The Seattle Storm earned a 95-86 win over the Atlanta Dream on the road Friday night at McCamish Pavilion.
The result represented a measure of revenge for Seattle after Atlanta beat the Storm 67-64 at KeyArena on June 10.
The Dream attempted to make a late comeback but had too much ground to make up in too little time.
Breanna Stewart led all scorers with 29 points, with all five Storm starters scoring in double figures. Sue Bird finished with 18 points and 10 assists, and Natasha Howard posted her third double-double of the season (10 points, 11 rebounds).
Angel McCoughtry and Tiffany Hayes combined for 49 points for Atlanta, but Seattle did a great job of keeping the Dream’s supporting cast in check.
Here are the biggest takeaways from the Storm’s 14th victory of the season.
You Don’t Tug on Superwoman’s Cape
During the first meeting between the Storm and Dream, Hayes inadvertently pulled Stewart’s hair while attempting to corral a loose ball. That set off a discussion between the two on Twitter the next day:
For future reference, drawing the ire of a leading MVP candidate isn’t advisable.
Stewart’s 29 points were her second-most of the season, and she added nine rebounds, two assists and three blocks to an excellent all-around night.
Beyond just the minor incident between Stewart and Haynes, Atlanta succeeded in throwing the Storm off their game by playing a physical style. Stewart wasn’t exempted from that, as she scored 12 points on 5-of-12 shooting—underwhelming by her standards.
Dropping 29 in a winning effort had to feel good for the presumptive All-Star.
A Complete 180
Stewart’s numbers were part of a major offensive turnaround for the Storm.
The 64 points they scored against in Atlanta last month are their fewest in a single game this season. In that loss, Seattle shot 33.8 percent from the field and 15.4 percent from three-point range.
The Dream are a bit like Burnley of the English Premier League. Burnley can be a nightmare for opponents because of their stifling defense, but The Clarets aren’t great at playing from behind.
The longer you allow Burnley to dictate the tempo of the match, the more trouble you’re going to find. Take control early, and they become a much more pedestrian team.
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The Storm led 23-16 after the first quarter Friday. Twenty-three points in one quarter may not sound like much, but Atlanta is giving up just 79.9 points per game and is tied for first in defensive rating (96.9).
Also consider Seattle trailed 15-11 after the first quarter in the first head-to-head matchup.
The Storm put the Dream on the back foot right from the outset and turned this into a track meet, which is exactly what Atlanta didn’t want to happen. The Dream are 2-5 when their opponents score at least 80 points.
Seattle got into a comfort zone early and ended up shooting 51.4 percent and going 9-of-20 on three-pointers.
Defense on Display
The Storm were naturally going to have an adjustment period under head coach Dan Hughes this season. The WNBA preseason isn’t all that long, and Seattle had two games to test things out before the regular season began.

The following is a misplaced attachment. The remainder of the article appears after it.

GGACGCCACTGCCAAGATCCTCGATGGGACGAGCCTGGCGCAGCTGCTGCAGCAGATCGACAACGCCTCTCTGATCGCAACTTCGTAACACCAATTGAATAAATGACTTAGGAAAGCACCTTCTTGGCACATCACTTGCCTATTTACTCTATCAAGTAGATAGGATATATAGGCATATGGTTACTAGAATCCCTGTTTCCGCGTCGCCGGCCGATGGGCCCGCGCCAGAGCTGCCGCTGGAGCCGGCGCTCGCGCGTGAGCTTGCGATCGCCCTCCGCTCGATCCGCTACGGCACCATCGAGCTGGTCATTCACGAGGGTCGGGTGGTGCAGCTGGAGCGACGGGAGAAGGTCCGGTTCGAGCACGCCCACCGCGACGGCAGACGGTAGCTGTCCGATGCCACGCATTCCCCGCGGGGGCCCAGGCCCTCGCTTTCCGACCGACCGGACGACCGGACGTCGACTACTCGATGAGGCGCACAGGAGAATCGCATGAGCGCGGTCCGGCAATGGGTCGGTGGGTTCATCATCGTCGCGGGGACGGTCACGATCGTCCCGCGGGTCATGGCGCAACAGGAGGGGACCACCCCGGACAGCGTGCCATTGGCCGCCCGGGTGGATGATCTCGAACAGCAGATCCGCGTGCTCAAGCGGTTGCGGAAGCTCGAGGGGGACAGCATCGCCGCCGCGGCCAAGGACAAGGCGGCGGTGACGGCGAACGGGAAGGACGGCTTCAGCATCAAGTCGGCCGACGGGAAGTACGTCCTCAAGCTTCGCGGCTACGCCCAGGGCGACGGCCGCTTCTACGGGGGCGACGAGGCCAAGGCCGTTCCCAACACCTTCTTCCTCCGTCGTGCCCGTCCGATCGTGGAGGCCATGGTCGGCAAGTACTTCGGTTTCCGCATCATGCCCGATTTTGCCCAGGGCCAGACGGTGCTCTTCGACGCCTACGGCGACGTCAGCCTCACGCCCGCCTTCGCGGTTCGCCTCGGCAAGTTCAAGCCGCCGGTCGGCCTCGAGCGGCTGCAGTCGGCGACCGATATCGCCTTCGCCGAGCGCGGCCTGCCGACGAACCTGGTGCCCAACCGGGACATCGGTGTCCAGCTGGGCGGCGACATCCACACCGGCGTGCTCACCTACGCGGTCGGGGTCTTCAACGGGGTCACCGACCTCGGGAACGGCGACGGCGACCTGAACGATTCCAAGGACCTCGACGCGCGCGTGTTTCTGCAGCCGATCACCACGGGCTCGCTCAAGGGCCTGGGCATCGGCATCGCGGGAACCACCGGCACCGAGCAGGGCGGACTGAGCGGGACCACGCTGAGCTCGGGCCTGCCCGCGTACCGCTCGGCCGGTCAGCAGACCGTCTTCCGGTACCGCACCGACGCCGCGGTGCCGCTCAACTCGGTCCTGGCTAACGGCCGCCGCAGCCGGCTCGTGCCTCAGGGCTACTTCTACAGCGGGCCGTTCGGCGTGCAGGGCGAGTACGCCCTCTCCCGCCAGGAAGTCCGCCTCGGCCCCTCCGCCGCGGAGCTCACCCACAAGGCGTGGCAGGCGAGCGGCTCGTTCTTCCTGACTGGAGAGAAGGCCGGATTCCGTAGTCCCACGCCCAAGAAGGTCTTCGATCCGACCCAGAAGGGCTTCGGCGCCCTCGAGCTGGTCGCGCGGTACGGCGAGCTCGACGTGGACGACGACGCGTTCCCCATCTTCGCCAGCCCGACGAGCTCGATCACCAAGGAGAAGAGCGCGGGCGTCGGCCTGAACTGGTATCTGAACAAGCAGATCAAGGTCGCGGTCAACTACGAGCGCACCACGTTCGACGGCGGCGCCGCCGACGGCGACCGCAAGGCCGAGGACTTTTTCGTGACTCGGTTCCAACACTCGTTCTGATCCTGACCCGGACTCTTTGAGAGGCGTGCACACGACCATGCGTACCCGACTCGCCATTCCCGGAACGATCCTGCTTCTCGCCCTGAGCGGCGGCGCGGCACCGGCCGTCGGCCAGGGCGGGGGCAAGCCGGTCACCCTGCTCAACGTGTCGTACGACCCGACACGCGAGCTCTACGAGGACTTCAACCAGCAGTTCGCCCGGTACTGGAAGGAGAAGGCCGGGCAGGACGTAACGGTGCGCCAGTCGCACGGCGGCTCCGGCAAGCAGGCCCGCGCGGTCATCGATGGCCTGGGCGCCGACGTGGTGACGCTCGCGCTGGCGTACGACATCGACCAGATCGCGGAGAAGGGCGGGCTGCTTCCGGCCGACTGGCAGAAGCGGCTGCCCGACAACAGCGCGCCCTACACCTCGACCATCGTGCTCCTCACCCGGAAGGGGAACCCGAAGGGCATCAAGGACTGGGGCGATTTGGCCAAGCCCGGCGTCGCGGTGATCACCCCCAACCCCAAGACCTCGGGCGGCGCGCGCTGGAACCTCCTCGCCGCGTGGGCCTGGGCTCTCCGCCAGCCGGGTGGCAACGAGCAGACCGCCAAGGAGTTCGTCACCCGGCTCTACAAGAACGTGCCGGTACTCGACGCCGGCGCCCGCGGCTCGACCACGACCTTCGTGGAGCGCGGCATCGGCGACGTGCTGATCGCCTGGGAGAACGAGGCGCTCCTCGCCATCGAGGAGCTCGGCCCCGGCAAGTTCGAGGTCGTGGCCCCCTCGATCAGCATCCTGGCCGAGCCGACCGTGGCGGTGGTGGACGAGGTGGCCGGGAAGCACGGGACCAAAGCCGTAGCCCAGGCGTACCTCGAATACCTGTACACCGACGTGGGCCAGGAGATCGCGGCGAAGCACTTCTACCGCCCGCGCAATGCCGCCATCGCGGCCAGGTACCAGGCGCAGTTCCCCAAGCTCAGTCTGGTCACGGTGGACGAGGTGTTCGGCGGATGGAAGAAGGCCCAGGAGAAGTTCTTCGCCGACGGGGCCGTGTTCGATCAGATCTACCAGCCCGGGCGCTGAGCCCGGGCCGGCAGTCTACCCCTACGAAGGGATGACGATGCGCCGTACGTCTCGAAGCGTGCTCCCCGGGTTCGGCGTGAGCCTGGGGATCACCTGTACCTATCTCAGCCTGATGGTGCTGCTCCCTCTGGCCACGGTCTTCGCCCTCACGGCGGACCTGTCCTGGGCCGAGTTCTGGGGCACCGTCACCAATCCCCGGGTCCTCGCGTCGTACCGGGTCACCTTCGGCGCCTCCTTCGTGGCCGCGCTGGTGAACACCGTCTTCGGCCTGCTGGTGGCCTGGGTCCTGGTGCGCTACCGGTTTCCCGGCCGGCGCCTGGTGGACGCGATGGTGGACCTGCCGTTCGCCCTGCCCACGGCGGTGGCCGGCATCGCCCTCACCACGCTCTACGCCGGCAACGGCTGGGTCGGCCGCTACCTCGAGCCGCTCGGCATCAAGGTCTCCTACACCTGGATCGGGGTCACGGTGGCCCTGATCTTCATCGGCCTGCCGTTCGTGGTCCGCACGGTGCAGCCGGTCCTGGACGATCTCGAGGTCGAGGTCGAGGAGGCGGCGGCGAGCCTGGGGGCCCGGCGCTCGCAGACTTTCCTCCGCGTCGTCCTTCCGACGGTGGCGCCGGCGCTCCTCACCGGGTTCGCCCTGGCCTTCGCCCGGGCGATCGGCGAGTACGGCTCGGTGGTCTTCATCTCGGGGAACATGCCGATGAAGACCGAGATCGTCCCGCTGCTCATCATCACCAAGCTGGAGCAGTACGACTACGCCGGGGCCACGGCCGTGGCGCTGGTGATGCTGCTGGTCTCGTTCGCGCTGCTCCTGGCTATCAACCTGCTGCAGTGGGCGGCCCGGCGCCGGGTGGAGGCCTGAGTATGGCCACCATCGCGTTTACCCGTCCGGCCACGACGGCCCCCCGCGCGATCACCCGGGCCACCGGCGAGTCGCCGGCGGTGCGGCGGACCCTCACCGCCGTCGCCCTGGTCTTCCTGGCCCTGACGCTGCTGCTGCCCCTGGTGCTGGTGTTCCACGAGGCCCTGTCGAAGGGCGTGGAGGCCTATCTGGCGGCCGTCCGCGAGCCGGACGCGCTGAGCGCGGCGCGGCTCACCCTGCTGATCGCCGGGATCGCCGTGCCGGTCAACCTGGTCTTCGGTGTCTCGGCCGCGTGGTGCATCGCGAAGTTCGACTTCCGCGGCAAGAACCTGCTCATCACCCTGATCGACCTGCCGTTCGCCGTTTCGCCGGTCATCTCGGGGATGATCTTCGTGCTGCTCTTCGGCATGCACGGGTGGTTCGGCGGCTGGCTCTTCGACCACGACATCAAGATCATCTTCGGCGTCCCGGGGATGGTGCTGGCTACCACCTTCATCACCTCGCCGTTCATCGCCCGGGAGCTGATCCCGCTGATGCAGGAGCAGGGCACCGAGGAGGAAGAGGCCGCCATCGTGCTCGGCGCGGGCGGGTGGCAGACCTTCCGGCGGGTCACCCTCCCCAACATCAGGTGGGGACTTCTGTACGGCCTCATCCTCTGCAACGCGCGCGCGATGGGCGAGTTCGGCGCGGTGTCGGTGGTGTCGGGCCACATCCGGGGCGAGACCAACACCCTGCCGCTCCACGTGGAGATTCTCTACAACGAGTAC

Over the last two weeks—an admittedly arbitrary measure of time—the Storm are second in defensive rating (93.7) behind the Minnesota Lynx (93.4).
That stretch includes games against the Dream, Lynx, Connecticut Sun, Dallas Wings and Los Angeles Sparks. Those five teams occupy the final five playoff spots at the moment.
Friday was a continuation of the trend, as Seattle held Atlanta to 38.4 percent shooting. Take McCoughtry and Hayes out of the equation, and the rest of the Dream hit 31.7 percent of their shots and went 4-of-16 on threes.
Now that Hughes has had time to implement his tactics and tinker with his lineups, the results are obvious on the court.
Jewell Loyd’s Efficiency is Returning
Jewell Loyd only had 11 points, which might have been a cause for concern were it not for the fact she shot the ball well Friday. Loyd was 4-of-8 from the field and 1-of-2 from beyond the arc.
Loyd has registered fewer than 10 shot attempts in three games this year. Two of those performances came in the last week, which raises a question. Is this merely a coincidence or part of an conscious shift regarding Loyd’s usage?
Loyd had a 16.3 percent usage rate against the Dream and a 15.8 percent usage rate in Seattle’s 84-70 win over the Sun, when she had 11 points on 3-of-6 shooting. For a comparison, Loyd has a 24.8 usage rate for the season, which is second-highest on the team.
Following a June in which Loyd really struggled, perhaps Hughes is looking to scale back her role a bit so she can rediscover her shooting stroke.
Don’t Mind If I Do
The Dream looked pretty content to let Bird shoot whenever she wanted, and she more than obliged. Bird’s 17 field-goal attempts were a season high and her most since Seattle’s 91-82 win over the Dream in September 2016.
The strategy made sense in theory. Bird is a 39.4 percent shooter this season and connecting on 34.2 percent of her attempts from deep.
In practice, Atlanta’s plan backfired, as Bird was 7-of-17 from the field and 3-of-7 from three-point range. Although neither of those figures are otherworldly, Bird hit enough of her shots to capitalize on the space the Dream afforded her.
The Storm don’t need Bird to chuck up 17 shots on a nightly basis, but it’s nice to know she can pick up some of the slack if the opponent is putting its focus on Seattle’s top scorers.